Legal age in colonial America is a subject that tends to be incompletely understood by many genealogists. What follows is somewhat generalized, and intended as a guide for the use of amateur genealogists interpreting records in the American colonies. 1
Actions Only Adults Could Perform
Under British common law, full majority was reached at the age of 21. Anyone under 21 was legally an infant. Only persons who had reached majority could perform certain legal actions:
- Buy or sell land without restriction
- Vote or hold public office
- Patent land
- Devise land in a will
- Execute a bond or promissory note
- Bring suit in one’s own name
- Be sued in one’s own name
- Serve on a jury
- Act as a guardian
- Marry without parental consent
Actions Minors Could Perform
Some legal actions did not require that a person be 21. For some legal actions, the law merely required that the person be judged capable of discretion. The age of 14 was generally accepted under common law as the age of discretion, and in rare individual cases (particularly females) it could be even lower. A minor could be judged by courts to be capable, just as an elderly person or an idiot could be judged to be incapable. Further, a father could give or withhold some or all of the rights of majority to a child, by “giving freedom”, though actually finding such a record is quite rare.
Generally speaking, children aged 14 and over could legitimately perform a variety of legal actions:
- Choose their guardian, or replace an existing guardian
- Apprentice themselves without parental consent
- Bequeath personal property (but not real property) in a will
- Witness deeds and contracts
- Testify in court
Boys aged 16 and over were obliged to serve in militias and could obligate themselves to military service without the consent of parents in most of the colonies.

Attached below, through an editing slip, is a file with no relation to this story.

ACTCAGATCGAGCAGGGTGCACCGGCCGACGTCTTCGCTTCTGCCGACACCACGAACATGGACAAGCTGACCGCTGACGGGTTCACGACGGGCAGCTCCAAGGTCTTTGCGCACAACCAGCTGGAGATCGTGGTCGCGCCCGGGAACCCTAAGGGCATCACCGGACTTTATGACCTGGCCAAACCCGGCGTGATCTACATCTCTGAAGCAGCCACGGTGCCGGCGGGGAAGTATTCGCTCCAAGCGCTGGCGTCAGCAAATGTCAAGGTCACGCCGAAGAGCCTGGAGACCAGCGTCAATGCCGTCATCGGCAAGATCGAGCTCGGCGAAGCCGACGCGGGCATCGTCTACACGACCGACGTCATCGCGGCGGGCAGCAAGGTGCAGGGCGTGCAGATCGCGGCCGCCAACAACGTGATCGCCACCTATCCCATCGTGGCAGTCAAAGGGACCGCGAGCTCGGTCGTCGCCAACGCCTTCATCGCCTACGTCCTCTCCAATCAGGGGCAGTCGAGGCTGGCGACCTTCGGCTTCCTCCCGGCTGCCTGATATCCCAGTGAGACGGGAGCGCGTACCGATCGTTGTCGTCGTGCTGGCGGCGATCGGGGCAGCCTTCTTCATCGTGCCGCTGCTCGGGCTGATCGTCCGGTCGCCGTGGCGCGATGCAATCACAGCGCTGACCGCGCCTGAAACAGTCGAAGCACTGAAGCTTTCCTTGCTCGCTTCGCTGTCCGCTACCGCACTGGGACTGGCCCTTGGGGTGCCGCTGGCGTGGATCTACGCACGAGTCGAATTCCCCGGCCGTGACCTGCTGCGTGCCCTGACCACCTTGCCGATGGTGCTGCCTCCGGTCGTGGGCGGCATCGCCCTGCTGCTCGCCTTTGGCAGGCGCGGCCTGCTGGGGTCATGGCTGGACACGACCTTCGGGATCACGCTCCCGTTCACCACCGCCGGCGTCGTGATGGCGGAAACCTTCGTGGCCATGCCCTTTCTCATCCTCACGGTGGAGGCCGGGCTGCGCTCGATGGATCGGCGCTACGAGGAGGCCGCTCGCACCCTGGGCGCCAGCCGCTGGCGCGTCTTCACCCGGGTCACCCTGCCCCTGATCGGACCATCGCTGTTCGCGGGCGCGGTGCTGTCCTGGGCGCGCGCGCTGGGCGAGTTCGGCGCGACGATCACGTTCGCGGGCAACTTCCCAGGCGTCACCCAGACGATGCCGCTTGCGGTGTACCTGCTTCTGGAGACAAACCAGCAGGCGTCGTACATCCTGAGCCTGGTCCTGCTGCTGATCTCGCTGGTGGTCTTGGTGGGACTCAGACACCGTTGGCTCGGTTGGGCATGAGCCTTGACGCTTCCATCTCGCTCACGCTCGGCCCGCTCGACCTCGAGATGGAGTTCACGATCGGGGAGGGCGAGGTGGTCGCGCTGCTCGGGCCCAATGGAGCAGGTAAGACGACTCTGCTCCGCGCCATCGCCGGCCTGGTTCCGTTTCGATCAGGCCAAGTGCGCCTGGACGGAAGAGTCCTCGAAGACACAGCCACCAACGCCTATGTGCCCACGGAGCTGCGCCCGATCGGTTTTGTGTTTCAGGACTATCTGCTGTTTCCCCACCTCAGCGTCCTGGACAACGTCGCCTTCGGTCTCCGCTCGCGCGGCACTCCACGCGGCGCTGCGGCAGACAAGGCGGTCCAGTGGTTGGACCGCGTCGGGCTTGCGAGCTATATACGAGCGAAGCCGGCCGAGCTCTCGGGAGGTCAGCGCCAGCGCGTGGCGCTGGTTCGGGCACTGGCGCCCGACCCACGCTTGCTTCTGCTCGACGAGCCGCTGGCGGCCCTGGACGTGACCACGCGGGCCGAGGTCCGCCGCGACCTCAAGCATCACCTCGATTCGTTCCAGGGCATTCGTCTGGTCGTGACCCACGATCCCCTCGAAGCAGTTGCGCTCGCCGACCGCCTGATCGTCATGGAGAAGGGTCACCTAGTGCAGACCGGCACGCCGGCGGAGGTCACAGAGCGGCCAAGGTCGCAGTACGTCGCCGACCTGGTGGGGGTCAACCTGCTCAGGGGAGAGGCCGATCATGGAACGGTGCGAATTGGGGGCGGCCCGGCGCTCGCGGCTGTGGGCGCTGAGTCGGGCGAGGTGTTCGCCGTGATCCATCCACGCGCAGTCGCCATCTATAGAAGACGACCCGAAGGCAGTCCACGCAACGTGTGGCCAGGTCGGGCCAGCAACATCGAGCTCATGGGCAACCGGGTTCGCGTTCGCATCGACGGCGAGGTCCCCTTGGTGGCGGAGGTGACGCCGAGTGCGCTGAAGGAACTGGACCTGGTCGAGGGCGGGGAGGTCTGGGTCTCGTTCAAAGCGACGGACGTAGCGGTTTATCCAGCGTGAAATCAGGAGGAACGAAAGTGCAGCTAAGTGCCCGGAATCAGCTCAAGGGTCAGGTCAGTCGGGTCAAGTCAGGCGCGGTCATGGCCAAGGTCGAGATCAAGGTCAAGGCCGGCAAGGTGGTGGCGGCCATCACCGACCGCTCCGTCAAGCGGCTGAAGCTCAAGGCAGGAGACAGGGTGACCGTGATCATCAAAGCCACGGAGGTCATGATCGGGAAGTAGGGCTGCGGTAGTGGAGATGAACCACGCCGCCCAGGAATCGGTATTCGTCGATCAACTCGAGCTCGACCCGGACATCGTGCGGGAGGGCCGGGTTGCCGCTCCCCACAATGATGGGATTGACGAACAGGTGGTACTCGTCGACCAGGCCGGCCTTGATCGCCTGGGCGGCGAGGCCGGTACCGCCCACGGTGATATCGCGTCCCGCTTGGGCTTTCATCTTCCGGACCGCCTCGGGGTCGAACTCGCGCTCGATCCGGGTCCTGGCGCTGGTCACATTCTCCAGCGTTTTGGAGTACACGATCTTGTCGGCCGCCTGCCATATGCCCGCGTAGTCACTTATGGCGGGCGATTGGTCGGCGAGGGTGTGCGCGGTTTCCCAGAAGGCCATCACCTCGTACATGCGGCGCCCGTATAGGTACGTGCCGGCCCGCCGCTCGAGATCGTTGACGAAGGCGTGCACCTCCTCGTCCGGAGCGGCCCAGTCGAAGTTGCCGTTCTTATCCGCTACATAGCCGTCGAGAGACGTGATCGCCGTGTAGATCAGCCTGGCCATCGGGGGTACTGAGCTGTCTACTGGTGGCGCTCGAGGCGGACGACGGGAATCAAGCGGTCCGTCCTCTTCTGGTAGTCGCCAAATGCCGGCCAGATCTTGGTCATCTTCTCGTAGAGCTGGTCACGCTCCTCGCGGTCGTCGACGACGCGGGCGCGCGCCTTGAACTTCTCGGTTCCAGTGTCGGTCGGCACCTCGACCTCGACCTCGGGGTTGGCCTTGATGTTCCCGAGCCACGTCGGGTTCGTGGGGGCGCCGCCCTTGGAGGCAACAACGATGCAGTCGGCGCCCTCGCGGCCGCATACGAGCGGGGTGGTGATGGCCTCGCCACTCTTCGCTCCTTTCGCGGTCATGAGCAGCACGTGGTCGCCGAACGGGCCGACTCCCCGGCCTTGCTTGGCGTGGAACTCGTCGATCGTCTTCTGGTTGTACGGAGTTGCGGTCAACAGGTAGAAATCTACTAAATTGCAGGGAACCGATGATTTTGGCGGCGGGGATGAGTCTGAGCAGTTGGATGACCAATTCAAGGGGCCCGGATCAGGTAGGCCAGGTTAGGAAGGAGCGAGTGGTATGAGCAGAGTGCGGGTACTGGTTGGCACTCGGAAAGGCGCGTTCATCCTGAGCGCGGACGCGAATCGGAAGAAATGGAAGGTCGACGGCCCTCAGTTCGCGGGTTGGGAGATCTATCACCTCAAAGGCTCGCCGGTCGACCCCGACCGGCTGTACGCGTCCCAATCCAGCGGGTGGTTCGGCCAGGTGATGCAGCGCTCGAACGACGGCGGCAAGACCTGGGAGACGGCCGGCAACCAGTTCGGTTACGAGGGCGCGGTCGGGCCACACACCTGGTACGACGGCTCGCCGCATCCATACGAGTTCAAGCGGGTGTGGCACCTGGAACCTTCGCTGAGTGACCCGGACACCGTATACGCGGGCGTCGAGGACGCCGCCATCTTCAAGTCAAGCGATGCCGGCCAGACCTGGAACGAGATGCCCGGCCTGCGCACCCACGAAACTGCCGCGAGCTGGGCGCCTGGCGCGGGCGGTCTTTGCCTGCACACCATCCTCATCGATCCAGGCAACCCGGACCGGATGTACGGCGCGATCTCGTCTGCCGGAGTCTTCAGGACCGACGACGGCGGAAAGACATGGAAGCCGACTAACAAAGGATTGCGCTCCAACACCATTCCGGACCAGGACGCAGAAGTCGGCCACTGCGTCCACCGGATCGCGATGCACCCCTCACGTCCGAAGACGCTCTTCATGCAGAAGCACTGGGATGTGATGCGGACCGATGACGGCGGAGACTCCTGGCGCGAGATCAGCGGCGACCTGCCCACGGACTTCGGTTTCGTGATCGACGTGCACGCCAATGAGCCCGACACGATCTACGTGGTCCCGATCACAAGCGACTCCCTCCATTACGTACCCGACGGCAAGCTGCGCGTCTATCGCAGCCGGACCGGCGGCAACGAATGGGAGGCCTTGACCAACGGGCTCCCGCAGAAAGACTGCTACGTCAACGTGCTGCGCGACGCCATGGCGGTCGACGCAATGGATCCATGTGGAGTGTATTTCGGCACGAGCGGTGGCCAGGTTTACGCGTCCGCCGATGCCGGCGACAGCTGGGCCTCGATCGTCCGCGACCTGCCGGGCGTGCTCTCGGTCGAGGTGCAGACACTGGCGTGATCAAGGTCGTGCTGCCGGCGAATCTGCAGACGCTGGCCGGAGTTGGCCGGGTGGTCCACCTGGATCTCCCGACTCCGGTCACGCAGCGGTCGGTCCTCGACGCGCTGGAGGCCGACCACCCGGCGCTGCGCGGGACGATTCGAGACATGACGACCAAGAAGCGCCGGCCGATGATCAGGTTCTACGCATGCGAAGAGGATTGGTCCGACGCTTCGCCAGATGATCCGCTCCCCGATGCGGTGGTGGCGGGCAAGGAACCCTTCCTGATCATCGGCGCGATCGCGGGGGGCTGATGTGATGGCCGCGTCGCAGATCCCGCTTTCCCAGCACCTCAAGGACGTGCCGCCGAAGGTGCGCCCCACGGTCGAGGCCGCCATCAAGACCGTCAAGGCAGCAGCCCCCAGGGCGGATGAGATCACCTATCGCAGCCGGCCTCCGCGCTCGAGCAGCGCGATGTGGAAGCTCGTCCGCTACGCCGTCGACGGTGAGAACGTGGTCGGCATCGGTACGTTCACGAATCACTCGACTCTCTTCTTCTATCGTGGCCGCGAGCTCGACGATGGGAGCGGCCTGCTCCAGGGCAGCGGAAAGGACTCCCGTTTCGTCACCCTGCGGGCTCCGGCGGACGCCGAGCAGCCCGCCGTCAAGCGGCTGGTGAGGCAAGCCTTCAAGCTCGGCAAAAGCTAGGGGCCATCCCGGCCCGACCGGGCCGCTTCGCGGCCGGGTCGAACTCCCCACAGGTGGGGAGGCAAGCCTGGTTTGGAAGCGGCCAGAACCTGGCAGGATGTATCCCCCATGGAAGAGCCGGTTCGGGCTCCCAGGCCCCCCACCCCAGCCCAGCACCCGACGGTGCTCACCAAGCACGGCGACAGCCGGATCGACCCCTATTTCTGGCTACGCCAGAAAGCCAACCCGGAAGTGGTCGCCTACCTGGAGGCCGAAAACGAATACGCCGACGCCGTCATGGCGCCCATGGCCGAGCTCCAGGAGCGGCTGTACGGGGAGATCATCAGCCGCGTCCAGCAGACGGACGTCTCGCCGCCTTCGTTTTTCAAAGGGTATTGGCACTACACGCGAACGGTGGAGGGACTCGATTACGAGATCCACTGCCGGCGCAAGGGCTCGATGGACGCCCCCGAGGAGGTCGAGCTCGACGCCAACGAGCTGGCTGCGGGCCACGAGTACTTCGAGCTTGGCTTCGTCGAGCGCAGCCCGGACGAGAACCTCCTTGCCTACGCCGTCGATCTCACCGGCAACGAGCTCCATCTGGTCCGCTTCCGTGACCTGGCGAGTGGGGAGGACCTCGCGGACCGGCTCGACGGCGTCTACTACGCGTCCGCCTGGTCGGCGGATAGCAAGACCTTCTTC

Children aged 17 and over could act as an executor so long as other actions by adults were not required. (This is a relatively rare occurrence.)
These actions by minors were accepted without question. For example, when we find record of a child selecting their own guardian or binding themselves as apprentices, it is a certainty that the minor was aged 14 or more. Further, if judged by the court to be of sufficient discretion, a child could make a will disposing of personal property (but not real property) at the age of 14 (age 12 for females). Children could also be witnesses in a court action. Children aged 14 or more could legally witness a deed, will, or contract. For a variety of practical reasons the parties to such acts might prefer to use adults, or at least older children, as witnesses. However, at one time it was common in England to select as a witness a young child who could be counted upon to outlive the parties to the transaction.
So strongly was this traditional common law embedded in American society that the Virginia colonial legislature deviated from it in only one circumstance. In 1727, after the Virginia legislature enacted a statute declaring slaves to be subject to the same treatments and laws as real estate, it recognized that real estate could not be devised in the will of a minor, and amended the statute to permit a child aged 18 or more to bequeath slaves in a will. 2
Minors and Land
The particular case of land transactions deserves special attention. Minors could be landowners, since they could acquire land by gift or inheritance. Land was never without title, so a father’s will devising land to a minor resulted in the minor’s immediate ownership regardless of age. Likewise, the land of an intestate person fell immediately to a specific heir, even if a minor, under the law of succession.